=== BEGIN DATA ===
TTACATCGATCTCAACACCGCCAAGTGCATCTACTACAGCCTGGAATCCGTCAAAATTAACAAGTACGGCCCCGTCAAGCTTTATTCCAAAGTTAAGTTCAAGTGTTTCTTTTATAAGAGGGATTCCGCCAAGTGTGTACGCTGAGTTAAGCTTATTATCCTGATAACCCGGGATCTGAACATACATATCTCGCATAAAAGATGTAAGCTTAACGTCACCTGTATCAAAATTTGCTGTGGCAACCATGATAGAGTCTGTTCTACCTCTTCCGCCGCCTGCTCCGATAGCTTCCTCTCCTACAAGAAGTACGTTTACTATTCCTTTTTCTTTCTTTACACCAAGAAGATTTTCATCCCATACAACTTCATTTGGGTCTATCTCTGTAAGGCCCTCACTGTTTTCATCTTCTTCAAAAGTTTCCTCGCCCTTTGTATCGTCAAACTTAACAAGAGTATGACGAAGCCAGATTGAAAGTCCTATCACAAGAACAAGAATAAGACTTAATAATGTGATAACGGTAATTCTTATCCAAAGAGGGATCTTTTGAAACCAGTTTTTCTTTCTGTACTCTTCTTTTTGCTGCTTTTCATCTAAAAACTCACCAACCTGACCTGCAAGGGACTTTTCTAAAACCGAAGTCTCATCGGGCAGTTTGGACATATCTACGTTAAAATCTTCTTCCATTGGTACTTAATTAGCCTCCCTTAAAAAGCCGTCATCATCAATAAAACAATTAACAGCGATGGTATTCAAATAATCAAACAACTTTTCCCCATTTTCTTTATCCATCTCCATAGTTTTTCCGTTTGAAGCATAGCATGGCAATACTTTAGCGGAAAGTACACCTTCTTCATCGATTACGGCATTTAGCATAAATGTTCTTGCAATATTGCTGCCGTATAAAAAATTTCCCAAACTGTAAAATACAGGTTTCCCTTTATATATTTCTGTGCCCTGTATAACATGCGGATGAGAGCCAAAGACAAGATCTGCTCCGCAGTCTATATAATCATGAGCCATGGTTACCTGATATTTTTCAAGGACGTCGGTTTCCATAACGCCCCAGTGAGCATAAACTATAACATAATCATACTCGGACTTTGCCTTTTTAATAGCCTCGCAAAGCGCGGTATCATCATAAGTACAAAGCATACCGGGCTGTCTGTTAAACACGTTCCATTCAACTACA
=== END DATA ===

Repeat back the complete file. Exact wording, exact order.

TTACATCGATCTCAACACCGCCAAGTGCATCTACTACAGCCTGGAATCCGTCAAAATTAACAAGTACGGCCCCGTCAAGCTTTATTCCAAAGTTAAGTTCAAGTGTTTCTTTTATAAGAGGGATTCCGCCAAGTGTGTACGCTGAGTTAAGCTTATTATCCTGATAACCCGGGATCTGAACATACATATCTCGCATAAAAGATGTAAGCTTAACGTCACCTGTATCAAAATTTGCTGTGGCAACCATGATAGAGTCTGTTCTACCTCTTCCGCCGCCTGCTCCGATAGCTTCCTCTCCTACAAGAAGTACGTTTACTATTCCTTTTTCTTTCTTTACACCAAGAAGATTTTCATCCCATACAACTTCATTTGGGTCTATCTCTGTAAGGCCCTCACTGTTTTCATCTTCTTCAAAAGTTTCCTCGCCCTTTGTATCGTCAAACTTAACAAGAGTATGACGAAGCCAGATTGAAAGTCCTATCACAAGAACAAGAATAAGACTTAATAATGTGATAACGGTAATTCTTATCCAAAGAGGGATCTTTTGAAACCAGTTTTTCTTTCTGTACTCTTCTTTTTGCTGCTTTTCATCTAAAAACTCACCAACCTGACCTGCAAGGGACTTTTCTAAAACCGAAGTCTCATCGGGCAGTTTGGACATATCTACGTTAAAATCTTCTTCCATTGGTACTTAATTAGCCTCCCTTAAAAAGCCGTCATCATCAATAAAACAATTAACAGCGATGGTATTCAAATAATCAAACAACTTTTCCCCATTTTCTTTATCCATCTCCATAGTTTTTCCGTTTGAAGCATAGCATGGCAATACTTTAGCGGAAAGTACACCTTCTTCATCGATTACGGCATTTAGCATAAATGTTCTTGCAATATTGCTGCCGTATAAAAAATTTCCCAAACTGTAAAATACAGGTTTCCCTTTATATATTTCTGTGCCCTGTATAACATGCGGATGAGAGCCAAAGACAAGATCTGCTCCGCAGTCTATATAATCATGAGCCATGGTTACCTGATATTTTTCAAGGACGTCGGTTTCCATAACGCCCCAGTGAGCATAAACTATAACATAATCATACTCGGACTTTGCCTTTTTAATAGCCTCGCAAAGCGCGGTATCATCATAAGTACAAAGCATACCGGGCTGTCTGTTAAACACGTTCCATTCAACTACA